In Meltdown, Chris Clearfield and Andras Tilcsik point to how some of the technological advances have also made the world a more dangerous place.
They write, “In the past half century, humanity has pushed its technological boundaries. We’ve harnessed nuclear power, drilled miles into the earth to extract oil, and developed a global financial system. These systems give us tremendous capabilities. But they also move us into the danger zone, and when they fail, they can kill people, devastate the environment, and destabilize economies. It’s not that we’re less safe on a daily basis; it’s that we’re more vulnerable to unexpected system failures.”
Take for example driverless cars. “They will almost certainly be safer than human drivers. They’ll eliminate accidents due to fatigued, distracted, and drunk driving. And if they’re well engineered, they won’t make the silly mistakes that we make, like changing lanes while another car is in our blind spot. At the same time, they’ll be susceptible to meltdowns—brought on by hackers or by interactions in the system that engineers didn’t anticipate.”
There are solutions. “Use structured tools when you face a tough decision. Learn from small failures to avoid big ones. Build diverse teams and listen to sceptics. And create systems with transparency and plenty of slack.
“Yet many of these ideas are rarely used in practice—even in the face of our greatest challenges. We celebrate intuition in wicked environments. We ignore voices of concern and fail to act on warning signs about climate change, famines, and imminent terrorist attacks. Homogeneous teams run some of our most important financial institutions, government agencies, and military organizations.”
The book was published a few years before coronavirus turned the world topsy turvy, and taught some of the same lessons at a far bigger cost.
In this issue
- Amartya Sen on bicycles
- The anatomy of social media
- Internet notifications
The trajectory of Amartya Sen
When Nobel laureate Amartya Sen speaks, people listen. The wide arc of his journey until now and the curiosity that drives him was on full display in a conversation with The Harvard Gazette. His passion for bicycling sat well with his other passion to engage with people and their circumstances, for instance.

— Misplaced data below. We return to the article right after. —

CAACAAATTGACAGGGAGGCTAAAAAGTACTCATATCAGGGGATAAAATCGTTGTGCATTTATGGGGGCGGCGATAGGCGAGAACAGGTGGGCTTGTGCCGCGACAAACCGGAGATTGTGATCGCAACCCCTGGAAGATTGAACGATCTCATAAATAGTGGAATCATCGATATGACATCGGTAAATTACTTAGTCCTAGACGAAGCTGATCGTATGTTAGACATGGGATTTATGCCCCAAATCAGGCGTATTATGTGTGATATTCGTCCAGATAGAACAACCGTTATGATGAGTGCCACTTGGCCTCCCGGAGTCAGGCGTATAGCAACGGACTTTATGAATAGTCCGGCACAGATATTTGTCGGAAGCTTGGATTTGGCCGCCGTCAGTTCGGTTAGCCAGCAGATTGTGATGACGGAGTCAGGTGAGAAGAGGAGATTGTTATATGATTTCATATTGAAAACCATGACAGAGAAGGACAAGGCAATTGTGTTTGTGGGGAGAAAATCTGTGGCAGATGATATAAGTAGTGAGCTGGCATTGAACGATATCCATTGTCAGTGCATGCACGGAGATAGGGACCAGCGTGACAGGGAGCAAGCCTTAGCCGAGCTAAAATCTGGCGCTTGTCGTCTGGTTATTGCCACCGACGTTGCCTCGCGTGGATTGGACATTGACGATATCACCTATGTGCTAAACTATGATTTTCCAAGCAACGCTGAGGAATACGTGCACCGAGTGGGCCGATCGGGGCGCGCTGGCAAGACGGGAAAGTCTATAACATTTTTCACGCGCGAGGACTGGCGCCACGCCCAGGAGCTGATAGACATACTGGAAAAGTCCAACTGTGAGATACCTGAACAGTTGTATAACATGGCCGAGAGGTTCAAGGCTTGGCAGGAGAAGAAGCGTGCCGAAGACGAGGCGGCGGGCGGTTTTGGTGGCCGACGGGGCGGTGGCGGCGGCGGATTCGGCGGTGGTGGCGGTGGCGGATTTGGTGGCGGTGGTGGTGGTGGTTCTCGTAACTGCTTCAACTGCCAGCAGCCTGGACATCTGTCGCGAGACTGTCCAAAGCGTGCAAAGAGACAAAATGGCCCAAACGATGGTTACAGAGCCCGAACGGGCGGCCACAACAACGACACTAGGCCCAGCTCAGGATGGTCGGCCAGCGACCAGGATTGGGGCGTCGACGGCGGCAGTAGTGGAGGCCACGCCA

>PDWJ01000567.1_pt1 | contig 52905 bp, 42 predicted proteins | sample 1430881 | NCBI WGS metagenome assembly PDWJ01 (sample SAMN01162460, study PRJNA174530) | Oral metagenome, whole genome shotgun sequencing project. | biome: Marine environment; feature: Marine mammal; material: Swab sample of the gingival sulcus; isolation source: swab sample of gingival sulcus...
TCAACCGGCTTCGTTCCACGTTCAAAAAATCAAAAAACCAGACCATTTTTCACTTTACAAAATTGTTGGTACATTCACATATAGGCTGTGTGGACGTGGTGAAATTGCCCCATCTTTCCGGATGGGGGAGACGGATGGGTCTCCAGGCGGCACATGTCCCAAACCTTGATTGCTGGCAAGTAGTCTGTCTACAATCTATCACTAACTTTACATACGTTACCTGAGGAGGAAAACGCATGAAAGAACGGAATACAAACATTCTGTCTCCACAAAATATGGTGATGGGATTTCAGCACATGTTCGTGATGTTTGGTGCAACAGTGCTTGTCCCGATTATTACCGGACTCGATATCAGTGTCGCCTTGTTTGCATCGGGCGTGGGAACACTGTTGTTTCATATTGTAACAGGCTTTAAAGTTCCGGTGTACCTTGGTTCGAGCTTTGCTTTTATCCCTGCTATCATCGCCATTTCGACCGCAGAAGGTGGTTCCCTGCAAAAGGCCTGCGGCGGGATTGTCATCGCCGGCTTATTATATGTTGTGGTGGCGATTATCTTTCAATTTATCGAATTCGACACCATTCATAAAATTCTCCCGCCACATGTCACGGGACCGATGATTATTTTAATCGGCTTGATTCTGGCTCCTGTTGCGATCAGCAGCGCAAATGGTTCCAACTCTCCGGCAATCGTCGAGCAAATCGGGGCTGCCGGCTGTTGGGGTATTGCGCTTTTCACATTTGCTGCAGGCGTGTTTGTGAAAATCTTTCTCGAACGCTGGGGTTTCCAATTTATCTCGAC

“When the Nobel committee after you get your prize asks you to give two mementos or two objects connected with your work, I chose two. One was a bicycle, which was an obvious choice.”
“I went everywhere on bicycles. Quite a lot of the research I did required me to take long bicycle trips. One of the research trips I did in 1970 was about the development of famines in India. I studied the Bengal famine of 1943, in which about 3 million people died. It was clear to me it wasn’t caused by the food supply having fallen compared with earlier. It hadn’t. What we had was [a] war-related economic boom that increased the wages of some people, but not others. And those who did not have higher wages still had to face the higher price of food—in particular, rice, which is the staple food in the region. That’s how the starvation occurred. In order to do this research, I had to see what wages people were being paid for various rural economic activities. I also had to find out what the prices were of basic food in the main markets. All this required me to go to many different places and look at their records so I went all these distances on my bike.